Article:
Although it is impossible to exclude the possibility of dissention and conflict, the cases illustrate conduct for which executors have been criticized, whether for disputes between themselves or as regards the beneficiaries of the estate.

  • persistently refusing  to obtain probate;
  • openly refusing to comply with a trust for sale and stating an intention to hold the estate assets indefinitely to enable another beneficiary to have the use of estate property on a rental basis;
  • failing to comply with consent order to either prove Will or renounce probate;
  • excessive delay in the administration, including 6 month delay in applying for probate;
  • an attempt (later abandoned) to require the fixing of executor’s commission as a condition of executing terms of settlement in a Part IV proceeding, which was taken into account in a successful removal application;
  • delay in paying agreed costs in a Part IV proceeding, found to be motivated by a desire to compel agreement as to the executor’s costs and claim for commission;
  • “very serious” persistent failure to respond to the correspondence and requests for information of beneficiaries and their solicitors;
  • failure to lodge tax returns, delay in paying legacies, failure to pay interest on legacies, failure to invest moneys in interest bearing account,
  • failure to authorize works on real estate to make it lettable with a consequent wasting (12 months vacancy);
  • failure to provide information and permit inspection of accounts;
  • payment, from estate funds, of executor’s legal costs in defending a removal application, prior to the conclusion of the application;
  • attempting to exercise a discretionary power of sale for an ulterior purpose;
  • refusing to agree to a co-executor’s proper claim for the costs of defending litigation;
  • attempting to have rental from an estate property paid directly to an co-executor beneficiary rather than into the estate account when the estate was still embroiled in litigation and the administration incomplete.

Clearly conduct such as this will antagonize beneficiaries, co-executors and ultimately, the Judges who will adjudicate any necessary application.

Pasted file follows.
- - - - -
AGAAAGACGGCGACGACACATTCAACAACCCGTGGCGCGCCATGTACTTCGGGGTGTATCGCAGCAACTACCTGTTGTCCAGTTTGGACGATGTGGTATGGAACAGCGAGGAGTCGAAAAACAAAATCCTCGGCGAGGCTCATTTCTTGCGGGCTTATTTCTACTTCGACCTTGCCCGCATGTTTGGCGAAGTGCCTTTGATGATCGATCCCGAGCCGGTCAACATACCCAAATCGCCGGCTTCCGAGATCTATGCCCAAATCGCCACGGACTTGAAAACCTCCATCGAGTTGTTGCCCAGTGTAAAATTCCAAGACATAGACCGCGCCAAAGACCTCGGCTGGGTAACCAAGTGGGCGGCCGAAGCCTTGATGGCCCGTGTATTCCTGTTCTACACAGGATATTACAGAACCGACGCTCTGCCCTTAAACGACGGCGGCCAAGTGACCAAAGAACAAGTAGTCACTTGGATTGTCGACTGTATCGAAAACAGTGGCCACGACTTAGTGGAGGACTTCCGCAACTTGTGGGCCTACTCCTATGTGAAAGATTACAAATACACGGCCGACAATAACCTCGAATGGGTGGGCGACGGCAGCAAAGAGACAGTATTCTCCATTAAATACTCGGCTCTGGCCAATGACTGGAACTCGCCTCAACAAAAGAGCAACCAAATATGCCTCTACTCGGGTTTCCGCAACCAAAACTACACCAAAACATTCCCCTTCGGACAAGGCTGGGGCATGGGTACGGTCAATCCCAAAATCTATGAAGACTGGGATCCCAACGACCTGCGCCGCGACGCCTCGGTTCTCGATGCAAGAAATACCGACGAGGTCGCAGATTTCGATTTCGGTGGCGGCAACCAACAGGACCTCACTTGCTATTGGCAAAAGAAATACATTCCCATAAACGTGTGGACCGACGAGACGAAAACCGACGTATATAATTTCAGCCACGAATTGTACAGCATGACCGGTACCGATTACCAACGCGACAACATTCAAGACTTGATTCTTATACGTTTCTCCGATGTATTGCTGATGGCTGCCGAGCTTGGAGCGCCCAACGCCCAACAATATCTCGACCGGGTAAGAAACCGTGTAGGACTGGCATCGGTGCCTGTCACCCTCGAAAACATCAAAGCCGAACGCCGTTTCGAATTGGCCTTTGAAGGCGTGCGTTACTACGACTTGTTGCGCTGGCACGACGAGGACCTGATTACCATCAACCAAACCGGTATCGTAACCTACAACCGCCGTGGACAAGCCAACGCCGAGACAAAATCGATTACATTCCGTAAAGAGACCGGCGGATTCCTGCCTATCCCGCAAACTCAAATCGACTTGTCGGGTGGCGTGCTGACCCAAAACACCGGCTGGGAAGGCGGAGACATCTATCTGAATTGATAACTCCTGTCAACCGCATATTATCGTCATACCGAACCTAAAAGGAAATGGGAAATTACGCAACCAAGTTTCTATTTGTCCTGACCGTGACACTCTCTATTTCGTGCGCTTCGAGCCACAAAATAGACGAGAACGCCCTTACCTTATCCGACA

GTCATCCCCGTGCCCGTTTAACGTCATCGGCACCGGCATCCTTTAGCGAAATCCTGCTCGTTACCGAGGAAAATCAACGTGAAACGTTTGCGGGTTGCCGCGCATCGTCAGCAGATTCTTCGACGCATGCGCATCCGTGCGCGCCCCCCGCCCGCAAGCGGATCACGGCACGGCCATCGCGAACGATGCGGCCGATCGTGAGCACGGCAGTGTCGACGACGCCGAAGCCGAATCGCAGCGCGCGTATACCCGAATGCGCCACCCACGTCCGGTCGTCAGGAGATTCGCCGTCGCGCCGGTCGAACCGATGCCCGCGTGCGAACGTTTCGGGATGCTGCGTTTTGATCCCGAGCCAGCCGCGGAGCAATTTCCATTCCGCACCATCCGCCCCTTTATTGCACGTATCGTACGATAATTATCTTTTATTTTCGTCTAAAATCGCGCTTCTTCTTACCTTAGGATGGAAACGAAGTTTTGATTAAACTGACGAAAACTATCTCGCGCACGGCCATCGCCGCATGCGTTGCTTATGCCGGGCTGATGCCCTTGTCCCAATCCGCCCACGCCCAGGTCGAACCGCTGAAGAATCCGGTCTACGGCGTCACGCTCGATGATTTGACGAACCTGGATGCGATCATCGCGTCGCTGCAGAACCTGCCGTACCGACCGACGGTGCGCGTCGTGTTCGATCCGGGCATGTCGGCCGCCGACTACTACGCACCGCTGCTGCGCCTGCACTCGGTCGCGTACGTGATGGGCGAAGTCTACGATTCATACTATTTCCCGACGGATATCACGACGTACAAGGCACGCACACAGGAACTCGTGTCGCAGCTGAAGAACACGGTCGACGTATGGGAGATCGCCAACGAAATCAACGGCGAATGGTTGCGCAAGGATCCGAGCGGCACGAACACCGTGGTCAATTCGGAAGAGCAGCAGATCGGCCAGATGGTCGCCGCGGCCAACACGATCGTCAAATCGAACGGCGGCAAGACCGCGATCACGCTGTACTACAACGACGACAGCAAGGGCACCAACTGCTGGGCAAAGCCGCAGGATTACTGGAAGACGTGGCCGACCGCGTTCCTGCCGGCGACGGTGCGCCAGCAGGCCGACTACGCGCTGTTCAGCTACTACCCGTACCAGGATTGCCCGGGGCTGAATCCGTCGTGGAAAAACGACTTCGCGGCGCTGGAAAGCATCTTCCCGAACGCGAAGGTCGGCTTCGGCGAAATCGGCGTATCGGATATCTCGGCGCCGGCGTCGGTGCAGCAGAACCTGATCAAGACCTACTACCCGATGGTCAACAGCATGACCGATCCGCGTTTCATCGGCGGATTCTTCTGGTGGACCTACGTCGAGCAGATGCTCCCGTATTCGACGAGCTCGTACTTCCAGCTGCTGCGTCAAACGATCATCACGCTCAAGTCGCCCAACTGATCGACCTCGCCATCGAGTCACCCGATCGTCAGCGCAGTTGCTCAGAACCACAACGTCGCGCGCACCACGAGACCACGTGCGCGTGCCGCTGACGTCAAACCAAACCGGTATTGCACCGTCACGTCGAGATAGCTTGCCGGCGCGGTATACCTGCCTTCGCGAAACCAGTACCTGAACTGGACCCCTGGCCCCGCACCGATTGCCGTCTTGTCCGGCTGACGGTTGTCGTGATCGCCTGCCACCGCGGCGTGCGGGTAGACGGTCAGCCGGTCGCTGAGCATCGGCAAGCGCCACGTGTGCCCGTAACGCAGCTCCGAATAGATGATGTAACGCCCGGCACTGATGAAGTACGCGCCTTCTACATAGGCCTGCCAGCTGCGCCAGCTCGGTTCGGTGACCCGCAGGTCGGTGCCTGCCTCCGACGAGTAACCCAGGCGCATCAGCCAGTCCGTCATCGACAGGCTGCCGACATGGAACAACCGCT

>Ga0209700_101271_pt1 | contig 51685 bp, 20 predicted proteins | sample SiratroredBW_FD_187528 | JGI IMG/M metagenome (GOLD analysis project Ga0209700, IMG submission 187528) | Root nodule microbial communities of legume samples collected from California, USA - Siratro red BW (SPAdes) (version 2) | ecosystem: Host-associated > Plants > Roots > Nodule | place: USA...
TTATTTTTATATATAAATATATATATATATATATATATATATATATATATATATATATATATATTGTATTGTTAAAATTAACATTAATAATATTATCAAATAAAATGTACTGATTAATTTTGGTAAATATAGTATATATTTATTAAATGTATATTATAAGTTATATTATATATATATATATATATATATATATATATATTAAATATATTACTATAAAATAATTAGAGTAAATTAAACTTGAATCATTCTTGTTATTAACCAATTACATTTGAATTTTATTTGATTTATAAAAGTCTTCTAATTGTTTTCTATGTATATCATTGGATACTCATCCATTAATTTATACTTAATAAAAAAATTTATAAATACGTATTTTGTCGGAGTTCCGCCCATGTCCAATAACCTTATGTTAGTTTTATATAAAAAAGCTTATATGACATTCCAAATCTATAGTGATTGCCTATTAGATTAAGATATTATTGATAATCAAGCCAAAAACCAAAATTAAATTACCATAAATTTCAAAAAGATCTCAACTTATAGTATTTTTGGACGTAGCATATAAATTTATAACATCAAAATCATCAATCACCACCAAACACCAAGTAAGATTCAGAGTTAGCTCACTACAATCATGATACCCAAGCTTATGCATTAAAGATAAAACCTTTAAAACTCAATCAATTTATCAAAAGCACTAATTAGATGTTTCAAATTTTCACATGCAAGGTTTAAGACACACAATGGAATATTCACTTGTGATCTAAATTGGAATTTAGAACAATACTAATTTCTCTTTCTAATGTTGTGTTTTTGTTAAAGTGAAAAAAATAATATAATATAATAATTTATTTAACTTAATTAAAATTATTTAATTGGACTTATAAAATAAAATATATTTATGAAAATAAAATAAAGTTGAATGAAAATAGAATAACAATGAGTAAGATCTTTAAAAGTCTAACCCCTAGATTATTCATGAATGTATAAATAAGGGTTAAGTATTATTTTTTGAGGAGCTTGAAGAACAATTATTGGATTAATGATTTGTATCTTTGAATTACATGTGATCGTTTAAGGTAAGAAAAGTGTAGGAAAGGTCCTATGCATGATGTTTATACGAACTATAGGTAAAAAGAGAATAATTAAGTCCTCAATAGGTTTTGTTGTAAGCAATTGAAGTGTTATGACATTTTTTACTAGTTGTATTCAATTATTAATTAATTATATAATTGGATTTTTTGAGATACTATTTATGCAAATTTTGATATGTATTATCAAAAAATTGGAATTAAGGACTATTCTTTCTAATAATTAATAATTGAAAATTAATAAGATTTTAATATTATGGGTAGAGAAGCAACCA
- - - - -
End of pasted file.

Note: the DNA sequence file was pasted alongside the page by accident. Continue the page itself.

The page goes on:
Unreasonable behaviour and acts in breach of trust usually attract the sanction of either indemnity or solicitor client costs in any subsequent litigation.33

Although prima facie, the conduct of the executor, as fiduciary will be scrutinized in the event of a complaint or removal application, Courts are also realistic enough to know that at times, the complaints made are unreasonable and improper. In such circumstances, applications for commission and costs can provide some vindication of the executor’s otherwise thankless task.


  1. Union Bank of Australia-v-Harrison Jones & Devlin Ltd, (1910) 11 CLR 494 at 516; applied more recently in relation to an interment of ashes, see Leeburn-v-Derndorfer [2004] VSC 172.
  2. Section 15 Administration and Probate Act 1958. For the procedure to obtain Letters of Administration for a successful applicant, see Re: Petta (2005) 12 VR 219.
  3. Sharpe & Anor.-v-Forbath [2000] VSC 282 at [10].
  4. Skaftouros-v-Dimos [2002] VSC 198.
  5. Re: Giggins, Deceased [1969] VR 208 at 210-11.
  6. Halliday-v-Hill and another [2003] VSC 509.
  7. Re: Randall [1927] VLR 535.
  8. Re: Giggins Deceased.
  9. Shaw-v-Blanchett [2006] VSC 295.
  10. White-v-Cross, Supreme Court of Victoria, file 6326 of 2003.
  11. Section 49 of the Administration and Probate Act 1958.
  12. Blair-v-Blair [2004] 10 VR 69.
  13. Blair-v-Blair [2002] VSC 125.
  14. (1895) 21 VLR 244.
  15. At 248.
  16. At 248.
  17. Ford and Lee, [18100-18120].
  18. Ford and Lee, [18110].
  19. Skaftouros-v-Dimos [2002] VSC 198 at [206] – [212].
  20. Official Receiver-v-Schulz 170 CLR 306 at 314.
  21. Monty Financial Services Ltd and anor-v- Delmo [1996] 1 VR 65 at 83.
  22. Gowans-v-Watkins SCV unreported decision of Teague J, 21 February 1996 at 30-31.
  23. Monty-v-Delmo at page 82.
  24. Vasiljev-v-Public Trustee [1974] 2 NSWLR 497 at 503.
  25. Chapter II, Rule 16.04 (1).
  26. Chapter II Rule 16.04 (2).
  27. Monty-v-Delmo.
  28. Miller-v-Cameron (1936) 54 CLR 572 at 580-1.
  29. See-v-Hardman [2002] NSWSC 287 at [17]. See also Profilio-v-Profilio [1999] NSWSC 657 at [25] where  Bryson J refers to the court’s jurisdiction being exercisable where the administration has been rendered “inoperative”.
  30. Morgan-v-MacRae [2001] NSWSC 1017 at [6], [17] and [18], applied by Dodds-Streeton J in an interlocutory application in Mann-v-Grantham [2004] VSC 156.
  31. [2000] VSCA 150.
  32. Mann-v-Grantham.
  33. See for instance Skaftouros-v-Dimos [2003] VSC 219 in respect of a removal application and Halliday-v-Hill & anor. [2004] VSC 55 in respect of an application under section 15 of the Administration and Probate Act


  1. “Executors must act jointly.” True or false?
  2. How quickly should an executor apply for a grant of probate?
  3. How long before an executor can be compelled to distribute the estate, and what happens if distribution occurs within 6 months of death?
  4. “An executor can obtain a binding release and indemnity from a beneficiary.” True or false? Explain your answer.
  5. What interest does a beneficiary devised a specific asset have, in respect of that asset, before distribution?
  6. Explain the test(s) or standard(s) the Court will look for before removing an executor from office